Steam train travels on tube line to mark 150th anniversary of underground

Steam train travels on tube line to mark 150th anniversary of underground

As part of a programme of special events to mark the 150th anniversary of the London Underground, rail enthusiasts are being given the opportunity to travel along a section of the Hammersmith & City line in carriages pulled by a steam engine built in 1898.

The first London Underground railways operated on the Metropolitan Railway between Paddington and Farringdon. BBC News reports that ticket holders will travel along part of the original Metropolitan line, which has now become the Hammersmith & City line.

The oldest operational Tube carriage - the Metropolitan Railway Jubilee Carriage 353, built in 1892 - along with a set of four carriages known as the Chesham carriages, built in 1898, will be pulled by the Met Locomotive No 1.

The Daily Mail reports that a group of VIPS, including London Mayor Boris Johnson, were the first to make the three-and-a-half mile trip from Paddington Station to Farringdon Street this morning.

Although ticket holders can expect to travel at around 20mph, it was much slower when the line first opened in 1863 - when the trip could take around two-and-a-half hours.

Steam trains were replaced with electric carriages in 1905, and there have been none on the underground ever since - until now.

Click on the image below for ten ways to celebrate the Tube turning 150...

Ten ways to celebrate the Tube turning 150!
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Steam train travels on tube line to mark 150th anniversary of underground

Want to take the Tube but not sure where to go? How about arriving at Green Park station and indulging in London Underground-themed afternoon tea at The Park Lane Hotel? Until 19 February, the art deco hotel is hosting a special afternoon tea menu, which includes a Metropolitan 1863 cocktail, a selection of sandwiches designed to honour various stations, such as the London Bridge roll with egg, crème fraiche, sun-blushed tomatoes and rocket, and themed pastries featuring the London Underground logo, like 'Victoria' sponge cake and hazelnut Pound Cake representing Bank! £41 per person.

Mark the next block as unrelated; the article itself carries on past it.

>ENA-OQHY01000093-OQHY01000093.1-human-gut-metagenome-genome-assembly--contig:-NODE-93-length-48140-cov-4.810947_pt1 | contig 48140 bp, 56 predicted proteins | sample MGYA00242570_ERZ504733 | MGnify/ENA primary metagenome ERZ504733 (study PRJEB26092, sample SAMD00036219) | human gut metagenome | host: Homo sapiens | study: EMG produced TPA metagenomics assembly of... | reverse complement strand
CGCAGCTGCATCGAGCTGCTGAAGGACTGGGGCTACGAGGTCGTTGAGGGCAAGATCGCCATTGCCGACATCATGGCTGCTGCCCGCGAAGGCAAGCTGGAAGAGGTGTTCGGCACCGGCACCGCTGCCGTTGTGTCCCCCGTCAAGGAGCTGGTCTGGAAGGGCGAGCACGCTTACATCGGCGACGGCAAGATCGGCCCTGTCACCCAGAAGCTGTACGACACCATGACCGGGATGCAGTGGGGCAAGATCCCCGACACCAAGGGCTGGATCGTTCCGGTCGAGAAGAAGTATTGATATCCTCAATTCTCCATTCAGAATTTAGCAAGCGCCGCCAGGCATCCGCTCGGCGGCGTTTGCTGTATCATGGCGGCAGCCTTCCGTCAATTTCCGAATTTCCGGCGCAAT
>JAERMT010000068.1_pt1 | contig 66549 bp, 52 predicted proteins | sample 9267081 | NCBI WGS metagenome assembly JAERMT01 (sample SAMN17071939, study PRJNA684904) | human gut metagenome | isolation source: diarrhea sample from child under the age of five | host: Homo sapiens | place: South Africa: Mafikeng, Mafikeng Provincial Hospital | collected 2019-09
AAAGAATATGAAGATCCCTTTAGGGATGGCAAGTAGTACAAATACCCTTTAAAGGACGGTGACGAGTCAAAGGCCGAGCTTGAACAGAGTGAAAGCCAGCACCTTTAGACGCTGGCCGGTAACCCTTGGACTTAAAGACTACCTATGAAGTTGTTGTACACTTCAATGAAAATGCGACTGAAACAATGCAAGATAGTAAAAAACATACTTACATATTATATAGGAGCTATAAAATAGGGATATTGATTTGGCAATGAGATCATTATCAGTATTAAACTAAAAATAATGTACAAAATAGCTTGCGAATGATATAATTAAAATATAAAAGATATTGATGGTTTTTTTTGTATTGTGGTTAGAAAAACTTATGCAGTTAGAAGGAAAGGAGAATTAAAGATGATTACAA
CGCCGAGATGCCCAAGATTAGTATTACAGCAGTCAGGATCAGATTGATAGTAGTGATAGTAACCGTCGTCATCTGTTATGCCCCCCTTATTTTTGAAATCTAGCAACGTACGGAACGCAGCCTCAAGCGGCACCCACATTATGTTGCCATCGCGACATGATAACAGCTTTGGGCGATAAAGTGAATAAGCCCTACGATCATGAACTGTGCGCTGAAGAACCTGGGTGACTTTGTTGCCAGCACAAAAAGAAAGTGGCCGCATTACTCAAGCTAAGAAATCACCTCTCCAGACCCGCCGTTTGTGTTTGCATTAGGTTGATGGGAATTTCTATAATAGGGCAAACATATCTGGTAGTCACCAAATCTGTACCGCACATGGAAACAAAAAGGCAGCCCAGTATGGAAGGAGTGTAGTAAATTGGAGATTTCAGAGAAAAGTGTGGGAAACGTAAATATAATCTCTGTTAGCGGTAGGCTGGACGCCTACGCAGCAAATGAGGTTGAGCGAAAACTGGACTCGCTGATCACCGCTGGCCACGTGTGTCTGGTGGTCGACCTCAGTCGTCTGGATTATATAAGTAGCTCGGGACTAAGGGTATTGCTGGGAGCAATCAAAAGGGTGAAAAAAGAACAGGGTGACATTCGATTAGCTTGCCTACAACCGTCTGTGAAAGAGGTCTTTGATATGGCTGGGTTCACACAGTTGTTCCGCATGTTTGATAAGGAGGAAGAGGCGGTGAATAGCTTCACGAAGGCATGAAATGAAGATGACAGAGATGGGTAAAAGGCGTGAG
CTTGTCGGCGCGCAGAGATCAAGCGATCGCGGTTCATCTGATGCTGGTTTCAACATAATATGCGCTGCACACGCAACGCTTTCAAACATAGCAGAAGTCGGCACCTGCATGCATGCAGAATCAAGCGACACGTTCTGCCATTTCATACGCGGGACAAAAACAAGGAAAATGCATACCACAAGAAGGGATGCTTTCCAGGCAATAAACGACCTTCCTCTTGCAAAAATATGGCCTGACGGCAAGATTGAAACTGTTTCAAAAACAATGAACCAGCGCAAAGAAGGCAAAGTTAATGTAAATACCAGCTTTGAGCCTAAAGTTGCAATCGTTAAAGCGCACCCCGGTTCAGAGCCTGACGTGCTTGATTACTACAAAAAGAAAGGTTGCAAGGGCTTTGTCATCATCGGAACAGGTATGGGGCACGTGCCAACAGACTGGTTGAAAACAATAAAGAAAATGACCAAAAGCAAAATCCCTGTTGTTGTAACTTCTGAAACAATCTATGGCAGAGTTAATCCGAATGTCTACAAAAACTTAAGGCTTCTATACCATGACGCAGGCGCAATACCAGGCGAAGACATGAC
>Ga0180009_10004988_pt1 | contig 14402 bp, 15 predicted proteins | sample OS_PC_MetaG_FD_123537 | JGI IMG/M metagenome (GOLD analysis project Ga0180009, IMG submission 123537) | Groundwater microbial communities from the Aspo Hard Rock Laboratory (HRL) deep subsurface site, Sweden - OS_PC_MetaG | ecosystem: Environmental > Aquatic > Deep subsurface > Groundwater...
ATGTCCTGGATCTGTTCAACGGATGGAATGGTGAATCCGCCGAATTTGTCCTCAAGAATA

Whether you're a Londoner or just visiting the city, Insider London's London Underground and Tube Tour will take you through 150 years of history in two hours. Highlights include spotting the ghost station at the British Museum, discovering how the Victorians dug all those tunnels by hand and seeing the secrets of the Tube's architectural history. £20 per person.

Lovers of retro posters must visit the London Transport Museum's new exhibition Poster 150, which highlights the finest posters from the museum's archives, with 150 prints on display from 15 February. There will also be talks with authors, a quiz and a cocktail workshop. Plus an expert panel will discuss the stories behind the posters.

London's Brunel Museum commemorates the Thames Tunnel as the birthplace of the Tube system. The tunnel is also celebrating its birthday this year as it turns 170. Built by Marc Brunel and his son Isambard Kingdom Brunel, it is the oldest tunnel in London. It was designed to carry cargo from one side of the river to the other, but this proved too expensive, so the tunnel opened as a tourist attraction in 1843. In 1869 the first passenger trains ran through it and it was later used as part of the East London Underground line before it became part of the London Overground. £3 for adults; free for under-16s.